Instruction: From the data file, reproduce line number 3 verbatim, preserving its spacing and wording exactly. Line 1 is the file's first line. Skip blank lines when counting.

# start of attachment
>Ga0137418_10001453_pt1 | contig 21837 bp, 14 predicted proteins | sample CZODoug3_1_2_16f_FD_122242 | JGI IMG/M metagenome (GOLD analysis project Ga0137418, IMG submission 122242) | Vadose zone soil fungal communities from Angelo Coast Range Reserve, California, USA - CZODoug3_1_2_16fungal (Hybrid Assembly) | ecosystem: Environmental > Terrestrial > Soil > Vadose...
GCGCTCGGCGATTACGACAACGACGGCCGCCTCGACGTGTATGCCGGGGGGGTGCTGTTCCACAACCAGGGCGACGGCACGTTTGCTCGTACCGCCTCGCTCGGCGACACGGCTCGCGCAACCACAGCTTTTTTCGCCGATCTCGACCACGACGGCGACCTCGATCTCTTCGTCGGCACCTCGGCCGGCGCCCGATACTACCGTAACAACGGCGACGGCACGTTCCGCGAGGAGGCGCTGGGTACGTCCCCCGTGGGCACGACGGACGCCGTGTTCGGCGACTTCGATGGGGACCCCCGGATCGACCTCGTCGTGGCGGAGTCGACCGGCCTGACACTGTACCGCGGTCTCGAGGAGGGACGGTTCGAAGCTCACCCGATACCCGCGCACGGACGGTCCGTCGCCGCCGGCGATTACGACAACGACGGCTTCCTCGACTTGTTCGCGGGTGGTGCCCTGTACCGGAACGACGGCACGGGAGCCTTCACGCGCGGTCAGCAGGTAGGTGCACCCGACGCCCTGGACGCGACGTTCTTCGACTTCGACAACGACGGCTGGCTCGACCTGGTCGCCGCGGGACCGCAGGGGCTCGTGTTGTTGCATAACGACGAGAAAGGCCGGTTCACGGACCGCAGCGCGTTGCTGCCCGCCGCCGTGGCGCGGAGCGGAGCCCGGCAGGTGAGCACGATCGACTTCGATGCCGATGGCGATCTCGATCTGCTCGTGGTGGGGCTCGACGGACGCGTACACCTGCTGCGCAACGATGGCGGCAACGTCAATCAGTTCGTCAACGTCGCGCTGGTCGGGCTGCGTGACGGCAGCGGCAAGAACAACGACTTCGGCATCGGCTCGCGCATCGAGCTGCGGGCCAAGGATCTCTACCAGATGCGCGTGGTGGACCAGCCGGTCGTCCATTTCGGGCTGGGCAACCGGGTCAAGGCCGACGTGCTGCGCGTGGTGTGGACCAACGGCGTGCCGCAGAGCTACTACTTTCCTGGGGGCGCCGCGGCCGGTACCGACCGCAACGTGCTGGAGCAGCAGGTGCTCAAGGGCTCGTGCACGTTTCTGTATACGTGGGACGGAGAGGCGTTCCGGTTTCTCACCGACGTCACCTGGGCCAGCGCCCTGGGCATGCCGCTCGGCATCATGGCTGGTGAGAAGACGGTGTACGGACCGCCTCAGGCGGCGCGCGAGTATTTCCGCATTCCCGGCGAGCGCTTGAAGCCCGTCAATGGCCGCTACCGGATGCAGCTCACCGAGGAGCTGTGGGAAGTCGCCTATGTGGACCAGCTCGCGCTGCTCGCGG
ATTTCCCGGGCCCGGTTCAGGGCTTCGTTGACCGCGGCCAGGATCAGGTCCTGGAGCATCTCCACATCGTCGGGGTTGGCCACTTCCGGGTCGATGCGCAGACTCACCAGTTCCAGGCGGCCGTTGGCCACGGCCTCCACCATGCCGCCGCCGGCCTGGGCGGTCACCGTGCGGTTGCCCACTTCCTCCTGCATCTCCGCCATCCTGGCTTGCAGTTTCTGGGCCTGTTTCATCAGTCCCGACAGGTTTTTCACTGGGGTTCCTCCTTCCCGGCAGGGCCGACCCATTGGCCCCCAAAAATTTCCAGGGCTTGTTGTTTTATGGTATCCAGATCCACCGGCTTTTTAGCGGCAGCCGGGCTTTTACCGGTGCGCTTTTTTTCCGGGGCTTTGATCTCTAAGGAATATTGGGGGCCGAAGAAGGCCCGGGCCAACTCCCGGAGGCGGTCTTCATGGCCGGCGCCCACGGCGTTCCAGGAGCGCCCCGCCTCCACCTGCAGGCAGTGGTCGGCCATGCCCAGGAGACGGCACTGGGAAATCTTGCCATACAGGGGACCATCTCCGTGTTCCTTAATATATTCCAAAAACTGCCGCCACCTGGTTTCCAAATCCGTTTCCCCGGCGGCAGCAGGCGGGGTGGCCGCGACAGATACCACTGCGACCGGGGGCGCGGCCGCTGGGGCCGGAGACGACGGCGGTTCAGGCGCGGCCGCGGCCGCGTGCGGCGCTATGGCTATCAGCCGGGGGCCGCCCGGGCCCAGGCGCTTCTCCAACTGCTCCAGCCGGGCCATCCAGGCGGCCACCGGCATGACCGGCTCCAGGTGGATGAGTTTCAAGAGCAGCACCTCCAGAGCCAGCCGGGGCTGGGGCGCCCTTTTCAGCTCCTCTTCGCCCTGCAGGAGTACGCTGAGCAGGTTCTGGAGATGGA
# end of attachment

ATTTCCCGGGCCCGGTTCAGGGCTTCGTTGACCGCGGCCAGGATCAGGTCCTGGAGCATCTCCACATCGTCGGGGTTGGCCACTTCCGGGTCGATGCGCAGACTCACCAGTTCCAGGCGGCCGTTGGCCACGGCCTCCACCATGCCGCCGCCGGCCTGGGCGGTCACCGTGCGGTTGCCCACTTCCTCCTGCATCTCCGCCATCCTGGCTTGCAGTTTCTGGGCCTGTTTCATCAGTCCCGACAGGTTTTTCACTGGGGTTCCTCCTTCCCGGCAGGGCCGACCCATTGGCCCCCAAAAATTTCCAGGGCTTGTTGTTTTATGGTATCCAGATCCACCGGCTTTTTAGCGGCAGCCGGGCTTTTACCGGTGCGCTTTTTTTCCGGGGCTTTGATCTCTAAGGAATATTGGGGGCCGAAGAAGGCCCGGGCCAACTCCCGGAGGCGGTCTTCATGGCCGGCGCCCACGGCGTTCCAGGAGCGCCCCGCCTCCACCTGCAGGCAGTGGTCGGCCATGCCCAGGAGACGGCACTGGGAAATCTTGCCATACAGGGGACCATCTCCGTGTTCCTTAATATATTCCAAAAACTGCCGCCACCTGGTTTCCAAATCCGTTTCCCCGGCGGCAGCAGGCGGGGTGGCCGCGACAGATACCACTGCGACCGGGGGCGCGGCCGCTGGGGCCGGAGACGACGGCGGTTCAGGCGCGGCCGCGGCCGCGTGCGGCGCTATGGCTATCAGCCGGGGGCCGCCCGGGCCCAGGCGCTTCTCCAACTGCTCCAGCCGGGCCATCCAGGCGGCCACCGGCATGACCGGCTCCAGGTGGATGAGTTTCAAGAGCAGCACCTCCAGAGCCAGCCGGGGCTGGGGCGCCCTTTTCAGCTCCTCTTCGCCCTGCAGGAGTACGCTGAGCAGGTTCTGGAGATGGA